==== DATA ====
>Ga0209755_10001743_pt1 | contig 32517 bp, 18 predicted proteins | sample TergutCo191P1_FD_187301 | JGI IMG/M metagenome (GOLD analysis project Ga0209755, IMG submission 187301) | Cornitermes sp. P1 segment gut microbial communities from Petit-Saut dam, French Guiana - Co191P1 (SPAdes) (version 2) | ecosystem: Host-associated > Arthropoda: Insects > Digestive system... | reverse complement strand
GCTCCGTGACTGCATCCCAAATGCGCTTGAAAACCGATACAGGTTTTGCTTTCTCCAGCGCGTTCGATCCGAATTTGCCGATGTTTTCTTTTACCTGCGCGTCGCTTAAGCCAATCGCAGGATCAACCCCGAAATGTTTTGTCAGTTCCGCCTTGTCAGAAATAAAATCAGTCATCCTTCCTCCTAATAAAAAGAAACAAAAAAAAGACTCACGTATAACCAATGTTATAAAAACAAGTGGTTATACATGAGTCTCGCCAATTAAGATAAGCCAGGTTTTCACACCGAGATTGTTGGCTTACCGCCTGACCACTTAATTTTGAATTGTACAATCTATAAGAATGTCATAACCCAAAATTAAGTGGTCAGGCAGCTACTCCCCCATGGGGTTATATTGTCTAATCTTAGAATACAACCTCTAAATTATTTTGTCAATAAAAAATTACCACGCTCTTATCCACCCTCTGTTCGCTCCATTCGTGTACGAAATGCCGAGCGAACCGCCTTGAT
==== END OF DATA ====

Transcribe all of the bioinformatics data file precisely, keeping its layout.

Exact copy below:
>Ga0209755_10001743_pt1 | contig 32517 bp, 18 predicted proteins | sample TergutCo191P1_FD_187301 | JGI IMG/M metagenome (GOLD analysis project Ga0209755, IMG submission 187301) | Cornitermes sp. P1 segment gut microbial communities from Petit-Saut dam, French Guiana - Co191P1 (SPAdes) (version 2) | ecosystem: Host-associated > Arthropoda: Insects > Digestive system... | reverse complement strand
GCTCCGTGACTGCATCCCAAATGCGCTTGAAAACCGATACAGGTTTTGCTTTCTCCAGCGCGTTCGATCCGAATTTGCCGATGTTTTCTTTTACCTGCGCGTCGCTTAAGCCAATCGCAGGATCAACCCCGAAATGTTTTGTCAGTTCCGCCTTGTCAGAAATAAAATCAGTCATCCTTCCTCCTAATAAAAAGAAACAAAAAAAAGACTCACGTATAACCAATGTTATAAAAACAAGTGGTTATACATGAGTCTCGCCAATTAAGATAAGCCAGGTTTTCACACCGAGATTGTTGGCTTACCGCCTGACCACTTAATTTTGAATTGTACAATCTATAAGAATGTCATAACCCAAAATTAAGTGGTCAGGCAGCTACTCCCCCATGGGGTTATATTGTCTAATCTTAGAATACAACCTCTAAATTATTTTGTCAATAAAAAATTACCACGCTCTTATCCACCCTCTGTTCGCTCCATTCGTGTACGAAATGCCGAGCGAACCGCCTTGAT